Johannes Kohl carried out his research in the laboratory of Catherine Dulac at Harvard University. His work has revealed how a small population of genetically defined neurons controls the motor, motivational, hormonal, and social aspects of parental behavior in male and female mice. Previous work had implicated specific neurons in parenting located in the medial preoptic area (MPOA) of the hypothalamus (a brain area that shares common features with other vertebrates). However, it remained unclear how a small group of neurons could control such a complex social behavior.
First, using anatomical techniques, Johannes Kohl revealed that these neurons form a hub in a complex, brain-wide parenting network. Subsequently, he used imaging approaches to visualize the activity of these MPOA neurons during parenting and manipulated their function in behaving animals. Together, these experiments revealed that MPOA neurons form subpopulations, each controlling different aspects of parenting. This discovery provides a new model for how specific components of a social behavior are generated at the neural circuit level. Unravelling the functional architecture of such circuits will advance our understanding of how the brain coordinates complex behaviors. In 2019, Johannes Kohl will start his own group at the Francis Crick Institute in London. He will investigate how physiological states affect information processing in neural circuits.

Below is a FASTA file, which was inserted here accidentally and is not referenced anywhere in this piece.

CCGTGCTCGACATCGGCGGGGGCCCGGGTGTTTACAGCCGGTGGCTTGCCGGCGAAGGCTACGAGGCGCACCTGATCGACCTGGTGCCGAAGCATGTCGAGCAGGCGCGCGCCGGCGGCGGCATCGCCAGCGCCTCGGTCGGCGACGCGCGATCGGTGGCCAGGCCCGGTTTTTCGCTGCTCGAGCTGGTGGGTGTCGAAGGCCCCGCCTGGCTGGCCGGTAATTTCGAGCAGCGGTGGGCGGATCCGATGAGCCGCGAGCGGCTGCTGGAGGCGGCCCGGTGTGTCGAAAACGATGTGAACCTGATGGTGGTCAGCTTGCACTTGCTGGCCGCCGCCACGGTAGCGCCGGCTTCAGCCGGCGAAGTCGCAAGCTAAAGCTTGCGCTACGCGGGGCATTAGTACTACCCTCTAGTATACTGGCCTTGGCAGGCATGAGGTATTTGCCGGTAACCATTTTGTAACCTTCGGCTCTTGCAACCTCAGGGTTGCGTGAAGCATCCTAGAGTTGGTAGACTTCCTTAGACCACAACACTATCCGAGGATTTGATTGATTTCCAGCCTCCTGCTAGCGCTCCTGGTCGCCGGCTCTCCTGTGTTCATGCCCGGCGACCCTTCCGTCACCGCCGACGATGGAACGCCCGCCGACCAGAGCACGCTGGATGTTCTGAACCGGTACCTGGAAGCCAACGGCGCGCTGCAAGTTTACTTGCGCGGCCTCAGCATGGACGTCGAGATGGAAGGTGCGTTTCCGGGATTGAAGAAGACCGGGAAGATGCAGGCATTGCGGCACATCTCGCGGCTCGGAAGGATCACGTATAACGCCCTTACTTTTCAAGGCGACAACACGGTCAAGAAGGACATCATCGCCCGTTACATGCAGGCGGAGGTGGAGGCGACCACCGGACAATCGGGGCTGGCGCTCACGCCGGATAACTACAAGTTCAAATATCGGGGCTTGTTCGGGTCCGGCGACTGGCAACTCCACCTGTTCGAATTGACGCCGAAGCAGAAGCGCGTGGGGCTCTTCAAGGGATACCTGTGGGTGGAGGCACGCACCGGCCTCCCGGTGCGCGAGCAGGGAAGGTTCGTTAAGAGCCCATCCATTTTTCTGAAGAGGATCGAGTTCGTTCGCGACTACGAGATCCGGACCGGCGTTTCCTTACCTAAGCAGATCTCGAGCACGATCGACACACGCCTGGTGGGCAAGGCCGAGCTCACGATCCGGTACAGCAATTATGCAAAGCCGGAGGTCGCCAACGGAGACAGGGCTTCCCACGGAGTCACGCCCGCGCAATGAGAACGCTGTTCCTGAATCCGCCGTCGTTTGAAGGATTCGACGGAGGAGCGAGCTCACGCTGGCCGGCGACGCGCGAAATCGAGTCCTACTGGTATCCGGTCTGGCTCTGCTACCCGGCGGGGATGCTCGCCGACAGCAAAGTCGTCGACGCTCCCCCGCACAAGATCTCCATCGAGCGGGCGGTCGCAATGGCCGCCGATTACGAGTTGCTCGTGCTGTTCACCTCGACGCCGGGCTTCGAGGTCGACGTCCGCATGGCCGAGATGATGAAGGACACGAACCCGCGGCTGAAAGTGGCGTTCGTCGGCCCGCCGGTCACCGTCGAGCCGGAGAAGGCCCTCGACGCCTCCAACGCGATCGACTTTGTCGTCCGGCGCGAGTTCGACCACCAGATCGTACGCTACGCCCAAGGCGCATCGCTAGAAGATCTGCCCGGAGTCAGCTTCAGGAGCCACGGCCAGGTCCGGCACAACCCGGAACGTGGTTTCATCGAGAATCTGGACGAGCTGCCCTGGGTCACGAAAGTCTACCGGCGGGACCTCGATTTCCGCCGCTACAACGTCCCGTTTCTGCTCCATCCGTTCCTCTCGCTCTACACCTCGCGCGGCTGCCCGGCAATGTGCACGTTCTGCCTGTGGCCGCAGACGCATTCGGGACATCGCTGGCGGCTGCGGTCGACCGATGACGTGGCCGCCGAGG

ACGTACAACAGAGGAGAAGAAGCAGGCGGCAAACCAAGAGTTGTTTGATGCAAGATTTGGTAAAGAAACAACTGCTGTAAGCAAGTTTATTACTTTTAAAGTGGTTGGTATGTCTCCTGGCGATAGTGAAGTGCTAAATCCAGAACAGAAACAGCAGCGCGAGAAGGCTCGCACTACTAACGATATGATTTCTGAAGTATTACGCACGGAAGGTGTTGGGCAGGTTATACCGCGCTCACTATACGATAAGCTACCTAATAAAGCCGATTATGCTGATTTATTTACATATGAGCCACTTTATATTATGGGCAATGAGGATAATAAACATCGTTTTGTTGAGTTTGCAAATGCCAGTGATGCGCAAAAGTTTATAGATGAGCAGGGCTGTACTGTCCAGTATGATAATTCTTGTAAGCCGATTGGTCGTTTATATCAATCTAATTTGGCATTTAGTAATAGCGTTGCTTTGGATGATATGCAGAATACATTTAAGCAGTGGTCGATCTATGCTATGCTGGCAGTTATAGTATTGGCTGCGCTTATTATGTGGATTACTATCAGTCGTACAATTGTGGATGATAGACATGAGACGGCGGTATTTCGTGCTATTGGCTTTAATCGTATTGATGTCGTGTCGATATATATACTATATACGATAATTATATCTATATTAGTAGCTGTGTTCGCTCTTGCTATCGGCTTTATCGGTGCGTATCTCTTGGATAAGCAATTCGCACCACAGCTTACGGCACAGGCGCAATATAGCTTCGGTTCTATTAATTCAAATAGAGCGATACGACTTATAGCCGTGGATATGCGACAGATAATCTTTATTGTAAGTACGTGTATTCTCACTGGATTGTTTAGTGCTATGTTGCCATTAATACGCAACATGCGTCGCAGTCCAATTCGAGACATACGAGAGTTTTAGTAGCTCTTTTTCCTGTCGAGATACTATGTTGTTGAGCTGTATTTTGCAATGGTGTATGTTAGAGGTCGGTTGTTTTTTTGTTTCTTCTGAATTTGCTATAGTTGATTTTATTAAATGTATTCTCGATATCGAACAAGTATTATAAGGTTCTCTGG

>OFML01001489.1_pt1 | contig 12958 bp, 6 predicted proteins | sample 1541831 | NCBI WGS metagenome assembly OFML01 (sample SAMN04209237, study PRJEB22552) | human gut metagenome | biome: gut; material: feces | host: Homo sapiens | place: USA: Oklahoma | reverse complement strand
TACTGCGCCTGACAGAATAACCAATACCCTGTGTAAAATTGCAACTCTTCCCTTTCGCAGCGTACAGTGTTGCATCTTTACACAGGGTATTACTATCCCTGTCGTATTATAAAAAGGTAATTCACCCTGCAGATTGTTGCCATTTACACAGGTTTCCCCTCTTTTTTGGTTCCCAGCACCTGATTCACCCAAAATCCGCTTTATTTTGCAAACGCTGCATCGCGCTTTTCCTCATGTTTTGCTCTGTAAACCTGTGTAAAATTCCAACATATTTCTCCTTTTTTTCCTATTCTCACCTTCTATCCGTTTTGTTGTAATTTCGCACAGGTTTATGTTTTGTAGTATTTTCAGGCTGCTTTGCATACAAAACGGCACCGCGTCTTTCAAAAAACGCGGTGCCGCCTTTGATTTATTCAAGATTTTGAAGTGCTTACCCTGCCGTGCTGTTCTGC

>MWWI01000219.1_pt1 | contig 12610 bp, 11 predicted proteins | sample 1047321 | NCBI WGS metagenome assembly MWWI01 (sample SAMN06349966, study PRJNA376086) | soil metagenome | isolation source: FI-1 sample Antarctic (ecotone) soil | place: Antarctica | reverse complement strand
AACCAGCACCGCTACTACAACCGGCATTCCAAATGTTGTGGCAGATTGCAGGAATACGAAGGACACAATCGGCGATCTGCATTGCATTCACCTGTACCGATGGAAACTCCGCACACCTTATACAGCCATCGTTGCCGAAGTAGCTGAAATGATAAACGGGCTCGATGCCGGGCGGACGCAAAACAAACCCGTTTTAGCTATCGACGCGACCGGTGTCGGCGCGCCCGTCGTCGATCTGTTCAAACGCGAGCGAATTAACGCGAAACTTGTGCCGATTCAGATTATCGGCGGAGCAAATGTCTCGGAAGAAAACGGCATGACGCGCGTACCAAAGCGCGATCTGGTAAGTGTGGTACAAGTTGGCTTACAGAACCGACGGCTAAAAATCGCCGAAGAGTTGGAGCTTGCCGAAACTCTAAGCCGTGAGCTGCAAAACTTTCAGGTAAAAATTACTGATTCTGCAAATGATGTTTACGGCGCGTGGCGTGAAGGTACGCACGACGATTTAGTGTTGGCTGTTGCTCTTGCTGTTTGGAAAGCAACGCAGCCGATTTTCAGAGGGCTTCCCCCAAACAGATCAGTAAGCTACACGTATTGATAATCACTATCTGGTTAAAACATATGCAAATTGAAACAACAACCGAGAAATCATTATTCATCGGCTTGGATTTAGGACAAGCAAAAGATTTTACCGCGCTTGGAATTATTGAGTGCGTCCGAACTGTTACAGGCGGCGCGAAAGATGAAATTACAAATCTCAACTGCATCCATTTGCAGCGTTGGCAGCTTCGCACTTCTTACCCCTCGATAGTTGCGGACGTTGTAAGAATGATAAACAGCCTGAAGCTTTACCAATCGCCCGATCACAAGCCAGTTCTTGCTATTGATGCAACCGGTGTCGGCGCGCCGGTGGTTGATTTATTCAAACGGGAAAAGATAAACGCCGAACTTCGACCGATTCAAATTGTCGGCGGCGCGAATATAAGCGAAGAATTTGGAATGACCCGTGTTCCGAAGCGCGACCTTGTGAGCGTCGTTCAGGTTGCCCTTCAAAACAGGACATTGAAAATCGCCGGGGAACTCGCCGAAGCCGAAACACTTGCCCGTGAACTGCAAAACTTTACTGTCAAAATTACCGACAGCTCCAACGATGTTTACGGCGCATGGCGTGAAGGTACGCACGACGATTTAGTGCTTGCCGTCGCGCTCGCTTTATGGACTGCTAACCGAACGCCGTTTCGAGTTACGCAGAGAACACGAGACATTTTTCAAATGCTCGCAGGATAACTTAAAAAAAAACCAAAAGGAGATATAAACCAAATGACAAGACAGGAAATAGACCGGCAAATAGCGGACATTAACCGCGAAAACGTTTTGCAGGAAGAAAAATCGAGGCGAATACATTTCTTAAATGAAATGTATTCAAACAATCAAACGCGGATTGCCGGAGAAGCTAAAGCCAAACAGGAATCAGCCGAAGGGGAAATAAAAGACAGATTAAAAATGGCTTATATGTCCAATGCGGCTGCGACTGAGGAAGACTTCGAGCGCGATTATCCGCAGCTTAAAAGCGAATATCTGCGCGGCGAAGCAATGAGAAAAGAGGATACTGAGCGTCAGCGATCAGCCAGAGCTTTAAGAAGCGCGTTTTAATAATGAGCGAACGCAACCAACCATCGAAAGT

The annual US$25,000 Eppendorf & Science Prize for Neurobiology honors scientists, like Dr. Kohl, for their ground-breaking research. Johannes Kohl is the 17th recipient of this international prize which is awarded jointly by Eppendorf and the journal Science. Researchers who are 35 years of age or younger and have made outstanding contributions to neurobiological research based on methods of molecular and cell biology are invited to apply. The next deadline for applications is June 15, 2019.